If there’s a restaurant in LA that needs absolutely no introduction, it’s El Coyote. But that didn’t stop our team from grabbing a camera and heading over to the Fairfax neighborhood to capture the iconic eatery in all its glory. Our latest Community Spotlight takes a look at one of the oldest and most beloved Los Angeles restaurants in Hollywood history. Don’t mind the lines; it’s worth it!
In 1931, America was still in the early days of one of the bleakest periods in its history. Yet, it was amidst this economic turmoil that Blanche and George March picked up stakes and made the trek to California from neighboring Arizona.
While America and the world as a whole suffered, Hollywood thrived in its golden age. The American public’s adoration of the silver screen exemplified that, even in times of turmoil, the average American prioritized entertainment. The Marches were banking on the average Angeleno also prioritizing hearty Mexican cuisine. Clearly, their bet paid off.
The Marches opened the doors of El Coyote in 1931 to instant success. But at the time, the Los Angeles restaurant had yet to move to its iconic Fairfax location. Instead, the Marches operated out of a tiny, unassuming space near the corner of First and La Brea.
Within two decades, the Marches recognized that the spatial restrictions of their restaurant were problematic. So, in 1951, El Coyote moved to its widely recognized Beverly Boulevard location.
To say that the Beverly location in the Fairfax neighborhood was larger is a bit of an understatement. El Coyote could now accommodate up to 375 guests across its eight spacious rooms. Additionally, El Coyote really began to grow into its personality at this location.
Having become something of a hotspot for Hollywood royalty, the Los Angeles restaurant quickly amassed an impressive collection of autographed headshots. To this day, the autographed visages of Hollywood luminaries such as John Wayne and Loretta Young bedeck the vibrantly colored entry wall.
Glass bottle windows contribute to the LA restaurant’s insular coziness. Booths of dark red leather further carry this familiar sense of comfort. Soaring strings of colorful Christmas lights serve as a beacon welcoming Angelenos all year long. All of this soaks in a vintage quality that keeps regulars coming back and inspires pilgrimages from around the globe.
Of course, there’s a heck of an elephant in one of El Coyote’s eight rooms. Since 1969, El Coyote has been steeped in infamy over an American nightmare that had very little to do with the actual restaurant. Yet, it’s widely noted as the site of the final meal of Sharon Tate, Jay Sebring, Abigail Folger, and Wojciech Frykowski. Shortly after leaving El Coyote on the evening of August 8, 1969, the group were brutally murdered by acolytes of Charles Manson. It was the most widely publicized true crime event in American history to that date.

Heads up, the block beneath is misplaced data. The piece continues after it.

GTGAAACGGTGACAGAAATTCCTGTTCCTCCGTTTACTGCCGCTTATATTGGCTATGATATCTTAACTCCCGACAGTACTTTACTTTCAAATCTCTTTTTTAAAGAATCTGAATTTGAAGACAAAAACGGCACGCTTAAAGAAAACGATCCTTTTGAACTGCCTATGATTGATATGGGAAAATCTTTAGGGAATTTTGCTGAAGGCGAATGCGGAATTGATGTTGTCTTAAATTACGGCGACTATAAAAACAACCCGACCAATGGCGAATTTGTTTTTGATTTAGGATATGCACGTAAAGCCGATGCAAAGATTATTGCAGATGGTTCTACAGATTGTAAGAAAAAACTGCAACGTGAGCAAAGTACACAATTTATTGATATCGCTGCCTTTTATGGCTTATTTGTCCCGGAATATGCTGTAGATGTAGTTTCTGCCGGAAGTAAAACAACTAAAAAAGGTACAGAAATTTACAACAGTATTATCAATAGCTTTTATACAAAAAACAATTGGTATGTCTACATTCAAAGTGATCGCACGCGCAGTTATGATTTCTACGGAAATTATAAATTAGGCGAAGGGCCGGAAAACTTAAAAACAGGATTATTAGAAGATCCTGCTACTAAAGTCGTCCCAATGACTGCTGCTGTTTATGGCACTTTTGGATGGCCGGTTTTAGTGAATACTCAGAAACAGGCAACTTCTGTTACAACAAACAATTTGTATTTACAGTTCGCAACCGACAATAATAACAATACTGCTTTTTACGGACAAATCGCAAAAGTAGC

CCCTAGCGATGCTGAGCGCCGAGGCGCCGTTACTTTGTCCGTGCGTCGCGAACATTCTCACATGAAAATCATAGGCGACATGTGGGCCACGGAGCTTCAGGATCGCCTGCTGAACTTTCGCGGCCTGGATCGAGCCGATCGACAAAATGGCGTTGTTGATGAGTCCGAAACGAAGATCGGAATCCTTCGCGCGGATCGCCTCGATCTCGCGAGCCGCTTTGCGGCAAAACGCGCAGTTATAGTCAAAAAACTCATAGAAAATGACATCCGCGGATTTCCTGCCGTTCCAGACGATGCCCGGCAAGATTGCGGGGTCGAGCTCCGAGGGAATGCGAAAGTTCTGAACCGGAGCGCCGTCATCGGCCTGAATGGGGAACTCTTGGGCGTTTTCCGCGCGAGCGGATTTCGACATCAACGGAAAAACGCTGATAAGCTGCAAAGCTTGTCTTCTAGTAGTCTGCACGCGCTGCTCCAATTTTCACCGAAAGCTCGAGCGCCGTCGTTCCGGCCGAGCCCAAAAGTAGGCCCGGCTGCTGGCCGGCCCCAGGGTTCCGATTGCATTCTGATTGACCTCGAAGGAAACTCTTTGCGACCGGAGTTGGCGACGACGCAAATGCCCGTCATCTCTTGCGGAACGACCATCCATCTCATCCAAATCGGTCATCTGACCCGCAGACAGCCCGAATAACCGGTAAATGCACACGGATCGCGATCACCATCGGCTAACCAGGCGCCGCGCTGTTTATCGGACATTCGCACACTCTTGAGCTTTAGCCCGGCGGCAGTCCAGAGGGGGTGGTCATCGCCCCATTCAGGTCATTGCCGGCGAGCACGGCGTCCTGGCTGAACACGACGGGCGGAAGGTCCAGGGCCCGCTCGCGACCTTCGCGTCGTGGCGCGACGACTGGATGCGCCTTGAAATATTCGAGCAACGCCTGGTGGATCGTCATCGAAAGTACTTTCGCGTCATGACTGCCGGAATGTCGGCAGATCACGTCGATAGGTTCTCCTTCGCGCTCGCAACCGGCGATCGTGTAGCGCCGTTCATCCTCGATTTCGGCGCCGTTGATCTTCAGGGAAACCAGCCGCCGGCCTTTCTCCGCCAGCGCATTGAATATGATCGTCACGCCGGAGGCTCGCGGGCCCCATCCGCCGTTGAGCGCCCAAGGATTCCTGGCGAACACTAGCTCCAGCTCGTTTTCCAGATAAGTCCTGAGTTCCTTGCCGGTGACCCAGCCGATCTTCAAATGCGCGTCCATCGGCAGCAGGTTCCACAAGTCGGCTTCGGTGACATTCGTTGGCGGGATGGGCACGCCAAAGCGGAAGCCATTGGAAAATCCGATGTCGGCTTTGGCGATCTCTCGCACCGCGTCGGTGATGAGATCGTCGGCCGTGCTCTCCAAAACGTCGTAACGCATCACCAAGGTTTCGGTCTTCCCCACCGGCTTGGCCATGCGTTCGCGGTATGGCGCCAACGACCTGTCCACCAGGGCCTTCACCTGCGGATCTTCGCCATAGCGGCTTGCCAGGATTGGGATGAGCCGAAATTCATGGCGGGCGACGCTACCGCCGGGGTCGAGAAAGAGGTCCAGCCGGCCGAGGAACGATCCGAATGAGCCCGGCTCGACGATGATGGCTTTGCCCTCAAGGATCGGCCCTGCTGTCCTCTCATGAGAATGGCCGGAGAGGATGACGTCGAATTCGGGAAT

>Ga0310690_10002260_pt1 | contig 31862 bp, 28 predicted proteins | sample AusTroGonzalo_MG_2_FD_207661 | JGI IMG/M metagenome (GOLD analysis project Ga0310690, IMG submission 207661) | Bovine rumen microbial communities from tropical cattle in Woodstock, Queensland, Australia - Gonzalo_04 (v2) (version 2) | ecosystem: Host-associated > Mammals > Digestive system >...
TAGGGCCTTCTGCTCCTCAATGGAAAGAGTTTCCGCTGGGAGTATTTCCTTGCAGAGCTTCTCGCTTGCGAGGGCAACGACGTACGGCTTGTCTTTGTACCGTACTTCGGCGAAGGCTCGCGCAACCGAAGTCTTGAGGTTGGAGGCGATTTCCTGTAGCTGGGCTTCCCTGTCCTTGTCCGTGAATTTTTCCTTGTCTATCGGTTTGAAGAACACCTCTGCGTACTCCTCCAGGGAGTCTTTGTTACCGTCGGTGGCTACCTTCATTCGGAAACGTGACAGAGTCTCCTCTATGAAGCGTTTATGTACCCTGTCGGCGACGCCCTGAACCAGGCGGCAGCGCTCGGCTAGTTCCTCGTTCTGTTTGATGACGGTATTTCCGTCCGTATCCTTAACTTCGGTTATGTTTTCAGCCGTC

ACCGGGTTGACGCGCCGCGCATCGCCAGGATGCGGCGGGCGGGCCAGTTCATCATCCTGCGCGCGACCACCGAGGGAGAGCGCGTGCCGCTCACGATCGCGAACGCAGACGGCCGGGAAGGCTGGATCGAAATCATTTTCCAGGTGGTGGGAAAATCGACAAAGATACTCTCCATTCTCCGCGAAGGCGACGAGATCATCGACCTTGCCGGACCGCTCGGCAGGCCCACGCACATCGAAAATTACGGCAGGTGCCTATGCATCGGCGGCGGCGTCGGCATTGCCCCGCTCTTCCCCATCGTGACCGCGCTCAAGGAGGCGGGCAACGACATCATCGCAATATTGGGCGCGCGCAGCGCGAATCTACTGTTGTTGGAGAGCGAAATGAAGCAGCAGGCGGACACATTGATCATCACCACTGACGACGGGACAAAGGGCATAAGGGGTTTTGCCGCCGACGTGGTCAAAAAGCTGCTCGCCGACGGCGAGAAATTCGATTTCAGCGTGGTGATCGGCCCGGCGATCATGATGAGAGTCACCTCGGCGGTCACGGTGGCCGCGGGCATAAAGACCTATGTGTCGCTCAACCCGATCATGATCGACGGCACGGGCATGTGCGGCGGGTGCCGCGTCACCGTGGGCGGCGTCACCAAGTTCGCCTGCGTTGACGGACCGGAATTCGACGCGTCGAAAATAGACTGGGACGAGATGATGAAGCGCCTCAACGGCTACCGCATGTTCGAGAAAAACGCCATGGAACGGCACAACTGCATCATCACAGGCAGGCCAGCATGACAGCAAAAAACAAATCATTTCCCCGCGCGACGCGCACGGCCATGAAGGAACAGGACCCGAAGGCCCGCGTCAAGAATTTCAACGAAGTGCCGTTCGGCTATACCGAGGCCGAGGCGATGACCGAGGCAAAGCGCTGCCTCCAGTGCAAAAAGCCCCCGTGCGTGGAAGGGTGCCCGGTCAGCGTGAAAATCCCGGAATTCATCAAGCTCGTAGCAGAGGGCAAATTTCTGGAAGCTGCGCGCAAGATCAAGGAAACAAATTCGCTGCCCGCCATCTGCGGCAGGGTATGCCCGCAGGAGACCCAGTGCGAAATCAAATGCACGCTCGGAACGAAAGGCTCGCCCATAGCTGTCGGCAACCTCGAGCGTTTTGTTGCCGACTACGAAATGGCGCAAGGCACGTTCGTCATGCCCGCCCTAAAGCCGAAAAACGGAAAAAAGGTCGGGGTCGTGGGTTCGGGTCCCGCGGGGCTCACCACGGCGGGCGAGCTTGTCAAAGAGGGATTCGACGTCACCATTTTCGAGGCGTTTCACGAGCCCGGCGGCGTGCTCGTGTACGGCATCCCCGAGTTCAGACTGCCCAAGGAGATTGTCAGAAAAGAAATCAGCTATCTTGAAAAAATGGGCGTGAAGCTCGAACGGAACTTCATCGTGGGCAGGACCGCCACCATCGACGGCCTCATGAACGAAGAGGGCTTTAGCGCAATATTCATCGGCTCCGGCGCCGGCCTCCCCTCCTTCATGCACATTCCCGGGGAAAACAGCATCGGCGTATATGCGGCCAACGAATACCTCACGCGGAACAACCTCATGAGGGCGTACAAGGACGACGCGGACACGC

While America never forgot about those horrifying events, director Quentin Tarantino brought them to light (with a twist) in his stunning award-winning film Once Upon a Time in Hollywood. To capture the authenticity of both the time and the place, Tarantino filmed scenes in El Coyote. While the restaurant doesn’t sensationalize those tragic events, the booth where Tate and her party enjoyed their last meal is still in service.
Though true crime aficionados regularly journey to El Coyote looking for a taste of notoriety, most of its patrons come seeking different flavors. They’re here for the mouth-watering enchiladas; for the tantalizing tacos and the belly-busting burritos. They’re here for those award-winning Margaritas.
And while authentic Mexican cuisine may have been at the heart of the Marches’ vision, it’s more than food that guarantees lines of the devoted every weekend. El Coyote is an experience. It’s Hollywood history while simultaneously providing a portrait of the city as we are today. It’s the golden glow of the searchlight beams solidified.
At any given moment, you’ll find seasoned regulars sitting at the bar beside first-time tourists. All are welcomed like family. And maybe that’s because this legendary Los Angeles restaurant is still family-owned after all these years.
El Coyote is where the stars fall to earth to mingle, to eat and drink, and to connect before returning to their posts in the heavens. The staff of roughly 95 serve upwards of 1,000 meals a day… and those numbers haven’t dropped in over 90 years. And in a city that kills trends as quickly as it sets them, that’s some true Hollywood magic.
Get a sample of what makes El Coyote so special in our latest Community Spotlight video!